Sketch a graph of the function.
Solution.
\(\displaystyle V=\dfrac{4}{3}\pi r^3\)
We solve the variation equation for \(r\) when \(V=dfrac{1000\pi}{3}\text{.}\)
\begin{align*}
\alert{dfrac{1000\pi}{3}} \amp = \dfrac{4}{3}\pi r^3\\
250 \amp= r^3\\
\sqrt[3]{250} \amp=r
\end{align*}
The radius is \(\sqrt[3]{250}\) centimeters, or about 6.3 centimeters.
(Need graph here)
In any example of direct variation, as the input variable increases through positive values, the output variable increases also. Thus, a direct variation is an increasing function, as we can see when we consider the graphs of some typical direct variations shown below.
Checkpoint 5.4.14. QuickCheck 5.
Decide whether each statement is true or false.
Every increasing function is a direct variation.
Every direct variation is an increasing function.
The graph of every direct variation is a straight line.
The graph of every direct variation passes through the origin.
Even without an equation, we can check whether a table of data describes direct variation or merely an increasing function. If \(y\) varies directly with \(x^n\text{,}\) then \(~y = kx^n~\text{,}\) or, equivalently,\(~\dfrac{y}{x^n} = k.~\)
Test for Direct Variation.
If the ratio \(~\dfrac{y}{x^n}~\) is constant, then \(y\) varies directly with \(x^n\text{.}\)
Example 5.4.15.
Delbert collects the following data and would like to know if \(y\) varies directly with the square of \(x\text{.}\) What should he calculate?
\(x\) 
\(2\) 
\(5\) 
\(8\) 
\(10\) 
\(12\) 
\(y\) 
\(6\) 
\(16.5\) 
\(36\) 
\(54\) 
\(76\) 
Solution.
If \(y\) varies directly with \(x^2\text{,}\) then \(y = kx^2\text{,}\) or \(\dfrac{y}{x^2}= k\text{.}\) Delbert should calculate the ratio \(\dfrac{y}{x^2}\) for each data point.
\(x\) 
\(2\) 
\(5\) 
\(8\) 
\(10\) 
\(12\) 
\(y\) 
\(6\) 
\(16.5\) 
\(36\) 
\(54\) 
\(76\) 
\(\dfrac{y}{x^2}\) 
\(1.5\) 
\(0.66\) 
\(0.56\) 
\(0.54\) 
\(0.53\) 
Because the ratio \(\dfrac{y}{x^2}\) is not constant, \(y\) does not vary directly with \(x^2\text{.}\)
Subsection 5.4.5 Scaling
If \(y\) varies directly with \(x\text{,}\) then doubling \(x\) causes \(y\) to double also. But what if \(y\) varies directly with a power of \(x\) :
Is the area of a \(16\)inch circular pizza double the area of an \(8\)inch pizza?
If you double the dimensions of a model of a skyscraper, will its weight double also?
You probably know that the answer to both of these questions is No. The area of a circle is proportional to the square of its radius, and the volume (and hence the weight) of an object is proportional to the cube of its linear dimension. Variation with a power of \(x\) produces a different scaling effect.
Example 5.4.16.
The Taipei 101 building is 1671 feet tall, and in 2006 it was the tallest skyscraper in the world. Show that doubling the dimensions of a model of the Taipei 101 building produces a model that weighs 8 times as much.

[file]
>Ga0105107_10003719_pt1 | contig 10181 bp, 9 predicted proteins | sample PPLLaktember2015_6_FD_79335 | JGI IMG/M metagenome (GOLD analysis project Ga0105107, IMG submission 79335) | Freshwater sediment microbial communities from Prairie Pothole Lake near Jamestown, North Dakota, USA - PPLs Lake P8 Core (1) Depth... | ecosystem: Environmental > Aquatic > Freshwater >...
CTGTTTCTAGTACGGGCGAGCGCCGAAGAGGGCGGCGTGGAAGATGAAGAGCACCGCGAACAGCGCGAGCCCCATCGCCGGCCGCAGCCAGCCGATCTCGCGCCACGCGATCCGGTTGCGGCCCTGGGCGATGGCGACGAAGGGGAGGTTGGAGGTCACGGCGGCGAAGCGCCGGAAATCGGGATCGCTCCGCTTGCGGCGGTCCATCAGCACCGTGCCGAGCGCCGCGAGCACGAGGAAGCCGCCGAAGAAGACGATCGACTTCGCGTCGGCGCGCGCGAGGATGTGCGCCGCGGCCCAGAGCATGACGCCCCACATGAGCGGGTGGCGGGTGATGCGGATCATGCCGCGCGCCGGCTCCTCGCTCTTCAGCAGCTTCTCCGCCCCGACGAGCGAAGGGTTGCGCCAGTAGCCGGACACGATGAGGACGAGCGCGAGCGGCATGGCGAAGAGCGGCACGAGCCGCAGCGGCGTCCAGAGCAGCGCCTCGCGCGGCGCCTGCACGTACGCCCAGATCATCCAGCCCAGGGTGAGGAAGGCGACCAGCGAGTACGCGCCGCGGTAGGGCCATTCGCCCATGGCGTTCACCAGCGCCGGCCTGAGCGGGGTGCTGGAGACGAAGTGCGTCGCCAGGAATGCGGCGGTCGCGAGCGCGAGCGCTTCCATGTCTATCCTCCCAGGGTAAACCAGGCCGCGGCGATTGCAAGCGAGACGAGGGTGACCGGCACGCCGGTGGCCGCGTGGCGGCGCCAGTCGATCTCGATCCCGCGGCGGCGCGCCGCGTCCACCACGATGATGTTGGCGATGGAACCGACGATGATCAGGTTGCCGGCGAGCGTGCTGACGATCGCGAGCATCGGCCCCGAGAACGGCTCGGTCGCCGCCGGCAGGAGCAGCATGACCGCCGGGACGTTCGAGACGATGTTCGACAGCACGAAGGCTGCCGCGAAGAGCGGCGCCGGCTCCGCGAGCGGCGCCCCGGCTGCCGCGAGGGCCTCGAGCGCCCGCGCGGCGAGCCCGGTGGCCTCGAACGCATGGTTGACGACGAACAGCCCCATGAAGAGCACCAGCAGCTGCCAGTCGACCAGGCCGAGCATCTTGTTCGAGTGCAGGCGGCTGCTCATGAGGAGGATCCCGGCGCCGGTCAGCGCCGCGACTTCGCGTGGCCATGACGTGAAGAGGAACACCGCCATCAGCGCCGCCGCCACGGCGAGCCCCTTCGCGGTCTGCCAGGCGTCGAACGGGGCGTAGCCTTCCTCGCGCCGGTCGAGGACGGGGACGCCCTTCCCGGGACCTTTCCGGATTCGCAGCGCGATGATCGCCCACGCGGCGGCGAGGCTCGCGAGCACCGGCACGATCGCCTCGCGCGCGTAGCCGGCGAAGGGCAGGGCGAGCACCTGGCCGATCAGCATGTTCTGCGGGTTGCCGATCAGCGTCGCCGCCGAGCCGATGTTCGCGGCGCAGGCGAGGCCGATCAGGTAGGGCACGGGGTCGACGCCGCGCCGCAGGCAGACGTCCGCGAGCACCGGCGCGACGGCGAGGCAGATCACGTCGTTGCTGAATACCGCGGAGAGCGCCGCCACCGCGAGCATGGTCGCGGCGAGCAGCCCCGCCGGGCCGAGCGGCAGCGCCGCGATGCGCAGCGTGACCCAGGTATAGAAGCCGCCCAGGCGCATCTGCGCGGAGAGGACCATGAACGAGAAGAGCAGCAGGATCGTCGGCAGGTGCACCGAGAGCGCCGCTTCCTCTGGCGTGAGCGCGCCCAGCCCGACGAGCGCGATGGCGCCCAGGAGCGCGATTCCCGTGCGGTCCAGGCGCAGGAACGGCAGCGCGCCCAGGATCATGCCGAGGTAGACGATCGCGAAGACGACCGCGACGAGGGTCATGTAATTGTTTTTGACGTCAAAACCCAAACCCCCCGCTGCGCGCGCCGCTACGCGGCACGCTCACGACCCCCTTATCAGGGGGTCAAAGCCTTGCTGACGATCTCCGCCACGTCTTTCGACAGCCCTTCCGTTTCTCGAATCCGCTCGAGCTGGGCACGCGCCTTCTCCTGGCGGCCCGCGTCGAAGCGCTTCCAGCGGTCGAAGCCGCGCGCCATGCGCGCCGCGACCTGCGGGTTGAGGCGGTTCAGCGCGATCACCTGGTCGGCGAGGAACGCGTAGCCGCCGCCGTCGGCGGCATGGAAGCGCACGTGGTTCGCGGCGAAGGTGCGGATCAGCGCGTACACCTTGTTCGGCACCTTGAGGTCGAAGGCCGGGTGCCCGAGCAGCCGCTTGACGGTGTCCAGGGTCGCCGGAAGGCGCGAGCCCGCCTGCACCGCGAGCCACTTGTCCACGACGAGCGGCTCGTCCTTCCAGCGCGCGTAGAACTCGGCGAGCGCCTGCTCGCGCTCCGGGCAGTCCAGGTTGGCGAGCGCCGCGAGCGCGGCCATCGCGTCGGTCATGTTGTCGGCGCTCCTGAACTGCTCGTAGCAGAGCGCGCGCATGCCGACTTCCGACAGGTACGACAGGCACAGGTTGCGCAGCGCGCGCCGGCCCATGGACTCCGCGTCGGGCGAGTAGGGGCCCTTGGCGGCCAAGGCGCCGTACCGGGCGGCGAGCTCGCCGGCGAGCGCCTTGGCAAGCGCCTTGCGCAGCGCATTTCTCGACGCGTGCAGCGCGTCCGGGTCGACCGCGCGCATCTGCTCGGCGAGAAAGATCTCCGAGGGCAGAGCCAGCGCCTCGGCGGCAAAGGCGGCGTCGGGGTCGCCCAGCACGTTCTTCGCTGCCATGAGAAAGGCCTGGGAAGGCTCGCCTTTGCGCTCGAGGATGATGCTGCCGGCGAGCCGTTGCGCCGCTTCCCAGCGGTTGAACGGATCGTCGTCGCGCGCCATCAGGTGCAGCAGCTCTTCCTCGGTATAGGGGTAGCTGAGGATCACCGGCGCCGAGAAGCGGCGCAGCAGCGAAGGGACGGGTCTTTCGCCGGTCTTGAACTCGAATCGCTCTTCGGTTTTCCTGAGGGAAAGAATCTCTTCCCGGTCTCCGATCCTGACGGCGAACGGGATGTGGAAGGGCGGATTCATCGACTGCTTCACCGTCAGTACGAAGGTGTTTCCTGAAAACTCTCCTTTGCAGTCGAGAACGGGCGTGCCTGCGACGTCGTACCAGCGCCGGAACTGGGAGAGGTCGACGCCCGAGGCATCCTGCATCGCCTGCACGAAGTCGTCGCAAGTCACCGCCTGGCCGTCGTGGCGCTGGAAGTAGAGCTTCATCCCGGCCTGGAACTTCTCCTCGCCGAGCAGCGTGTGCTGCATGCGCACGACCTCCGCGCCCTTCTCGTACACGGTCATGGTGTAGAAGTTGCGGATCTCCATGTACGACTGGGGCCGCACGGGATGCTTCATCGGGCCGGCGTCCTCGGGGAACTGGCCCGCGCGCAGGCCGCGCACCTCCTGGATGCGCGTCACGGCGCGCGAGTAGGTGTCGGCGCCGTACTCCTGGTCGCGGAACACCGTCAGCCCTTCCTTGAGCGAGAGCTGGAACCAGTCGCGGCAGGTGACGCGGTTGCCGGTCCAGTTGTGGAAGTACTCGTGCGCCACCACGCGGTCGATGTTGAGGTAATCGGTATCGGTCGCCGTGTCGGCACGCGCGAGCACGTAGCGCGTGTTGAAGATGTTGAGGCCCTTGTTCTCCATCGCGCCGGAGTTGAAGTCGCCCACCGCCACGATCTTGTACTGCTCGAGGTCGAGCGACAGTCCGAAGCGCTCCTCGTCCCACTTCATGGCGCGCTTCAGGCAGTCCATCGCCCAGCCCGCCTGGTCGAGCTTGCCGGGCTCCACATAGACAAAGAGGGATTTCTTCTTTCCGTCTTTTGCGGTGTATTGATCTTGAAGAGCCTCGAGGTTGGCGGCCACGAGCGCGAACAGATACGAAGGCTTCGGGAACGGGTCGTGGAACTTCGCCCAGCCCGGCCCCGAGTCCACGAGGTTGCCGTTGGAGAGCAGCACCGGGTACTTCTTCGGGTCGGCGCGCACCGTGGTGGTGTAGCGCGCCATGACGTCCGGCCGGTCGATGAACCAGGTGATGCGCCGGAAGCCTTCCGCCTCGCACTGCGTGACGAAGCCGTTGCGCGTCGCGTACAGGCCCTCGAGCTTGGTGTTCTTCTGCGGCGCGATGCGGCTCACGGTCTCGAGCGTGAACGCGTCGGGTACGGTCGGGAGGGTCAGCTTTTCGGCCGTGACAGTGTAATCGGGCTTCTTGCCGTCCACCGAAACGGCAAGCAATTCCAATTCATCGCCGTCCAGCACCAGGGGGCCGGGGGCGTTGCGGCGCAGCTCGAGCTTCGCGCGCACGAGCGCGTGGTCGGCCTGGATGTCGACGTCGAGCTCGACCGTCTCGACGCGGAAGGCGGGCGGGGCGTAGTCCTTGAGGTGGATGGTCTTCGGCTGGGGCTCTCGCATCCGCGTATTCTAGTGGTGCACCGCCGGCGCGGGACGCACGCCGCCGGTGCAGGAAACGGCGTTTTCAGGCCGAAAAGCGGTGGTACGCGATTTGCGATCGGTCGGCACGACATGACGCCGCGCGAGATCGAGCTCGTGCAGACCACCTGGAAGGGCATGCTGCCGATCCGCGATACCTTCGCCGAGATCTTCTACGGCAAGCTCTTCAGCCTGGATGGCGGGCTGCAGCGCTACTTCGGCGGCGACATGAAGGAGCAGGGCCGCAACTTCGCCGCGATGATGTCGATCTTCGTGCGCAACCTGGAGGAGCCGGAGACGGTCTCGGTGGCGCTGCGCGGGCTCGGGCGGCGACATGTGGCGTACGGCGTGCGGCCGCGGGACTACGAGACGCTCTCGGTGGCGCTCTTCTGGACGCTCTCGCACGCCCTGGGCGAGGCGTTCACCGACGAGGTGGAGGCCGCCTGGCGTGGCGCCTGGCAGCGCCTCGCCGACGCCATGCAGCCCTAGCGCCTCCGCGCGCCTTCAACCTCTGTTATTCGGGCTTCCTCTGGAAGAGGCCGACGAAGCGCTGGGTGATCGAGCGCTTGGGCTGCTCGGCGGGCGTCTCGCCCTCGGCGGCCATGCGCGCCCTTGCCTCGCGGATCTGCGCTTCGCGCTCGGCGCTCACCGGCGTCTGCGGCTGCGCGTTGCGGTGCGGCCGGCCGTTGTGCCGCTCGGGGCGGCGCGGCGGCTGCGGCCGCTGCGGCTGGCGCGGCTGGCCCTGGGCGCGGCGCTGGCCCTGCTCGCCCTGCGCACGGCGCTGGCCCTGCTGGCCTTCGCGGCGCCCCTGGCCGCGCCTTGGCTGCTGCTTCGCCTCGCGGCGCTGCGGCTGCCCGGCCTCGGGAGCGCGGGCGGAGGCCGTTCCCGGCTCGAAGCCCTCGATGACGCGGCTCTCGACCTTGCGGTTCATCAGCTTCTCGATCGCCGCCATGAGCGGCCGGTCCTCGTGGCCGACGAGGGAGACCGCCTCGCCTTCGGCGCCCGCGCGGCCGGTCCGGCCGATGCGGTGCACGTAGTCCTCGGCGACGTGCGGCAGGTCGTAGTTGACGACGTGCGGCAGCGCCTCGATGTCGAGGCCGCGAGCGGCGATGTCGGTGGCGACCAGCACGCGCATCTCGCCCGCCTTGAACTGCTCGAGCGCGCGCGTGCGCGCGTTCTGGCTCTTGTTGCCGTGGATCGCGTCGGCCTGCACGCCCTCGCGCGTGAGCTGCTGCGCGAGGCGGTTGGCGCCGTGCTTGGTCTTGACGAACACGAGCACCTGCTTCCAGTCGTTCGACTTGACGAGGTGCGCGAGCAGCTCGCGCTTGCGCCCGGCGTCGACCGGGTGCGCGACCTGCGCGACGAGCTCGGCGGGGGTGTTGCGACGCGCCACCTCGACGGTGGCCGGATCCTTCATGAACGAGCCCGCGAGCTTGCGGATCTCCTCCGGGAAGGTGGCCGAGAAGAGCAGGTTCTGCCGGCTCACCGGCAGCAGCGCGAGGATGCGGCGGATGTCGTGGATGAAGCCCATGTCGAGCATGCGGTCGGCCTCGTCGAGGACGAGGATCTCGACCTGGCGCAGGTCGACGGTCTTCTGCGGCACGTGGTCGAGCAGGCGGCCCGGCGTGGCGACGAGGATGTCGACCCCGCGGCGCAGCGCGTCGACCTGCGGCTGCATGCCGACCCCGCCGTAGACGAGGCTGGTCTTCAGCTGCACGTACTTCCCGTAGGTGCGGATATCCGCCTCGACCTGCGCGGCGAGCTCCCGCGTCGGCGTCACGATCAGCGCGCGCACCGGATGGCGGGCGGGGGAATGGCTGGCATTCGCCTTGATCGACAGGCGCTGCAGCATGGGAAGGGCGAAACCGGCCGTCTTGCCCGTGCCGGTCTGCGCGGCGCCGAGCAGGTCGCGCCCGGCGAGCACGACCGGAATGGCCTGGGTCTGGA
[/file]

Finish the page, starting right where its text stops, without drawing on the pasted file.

Solution.
The Taipei 101 skyscraper is approximately box shaped, so its volume is given by the product of its linear dimensions, \(V = lwh\text{.}\) The weight of an object is proportional to its volume, so the weight, \(W\text{,}\) of the model is
\begin{equation*}
W = klwh
\end{equation*}
where the constant \(k\) depends on the material of the model. If we double the length, width, and height of the model, then
\begin{align*}
W_\text{new} \amp = k(2l)(2w)(2h)\\
\amp = 2^3(klwh) = 8W_\text{old}
\end{align*}
The weight of the new model is \(2^3 = 8\) times the weight of the original model.
Checkpoint 5.4.17. Practice 6.
Use the formula for the area of a circle to show that doubling the diameter of a pizza quadruples its area.
Step 1: The formula for the area of a circle of radius \(r\) is \(A=\fillinmath{XXXXXX}\)
Step 2: If we double the diameter, the new radius is \(\fillinmath{XXXXXX}\)
Step 3: Substitute the new expression for the radius into the area formula to get the area of the new circle.
Solution.
\(A= \pi r^2\)
The new radius is \(2r\text{.}\)
The new area is \(\pi (2r)^2 = 4 \pi r^2 = 4A\)
In general, if \(y\) varies directly with a power of \(x\text{,}\) that is, if \(y = kx^n\text{,}\) then doubling the value of \(x\) causes \(y\) to increase by a factor of \(2^n\text{.}\) In fact, if we multiply \(x\) by any positive number \(c\text{,}\) then
\begin{align*}
y_\text{new} \amp =k(cx)^n\\
\amp =c^n(kx^n) = c^n(y_\text{old})
\end{align*}
so the value of \(y\) is multiplied by \(c^n\text{.}\)
We will call \(n\) the scaling exponent, and you will often see variation described in terms of scaling. For example, we might say that "the area of a circle scales as the square of its radius." (In many applications, the power \(n\) is called the scale factor, even though it is not a factor but an exponent.)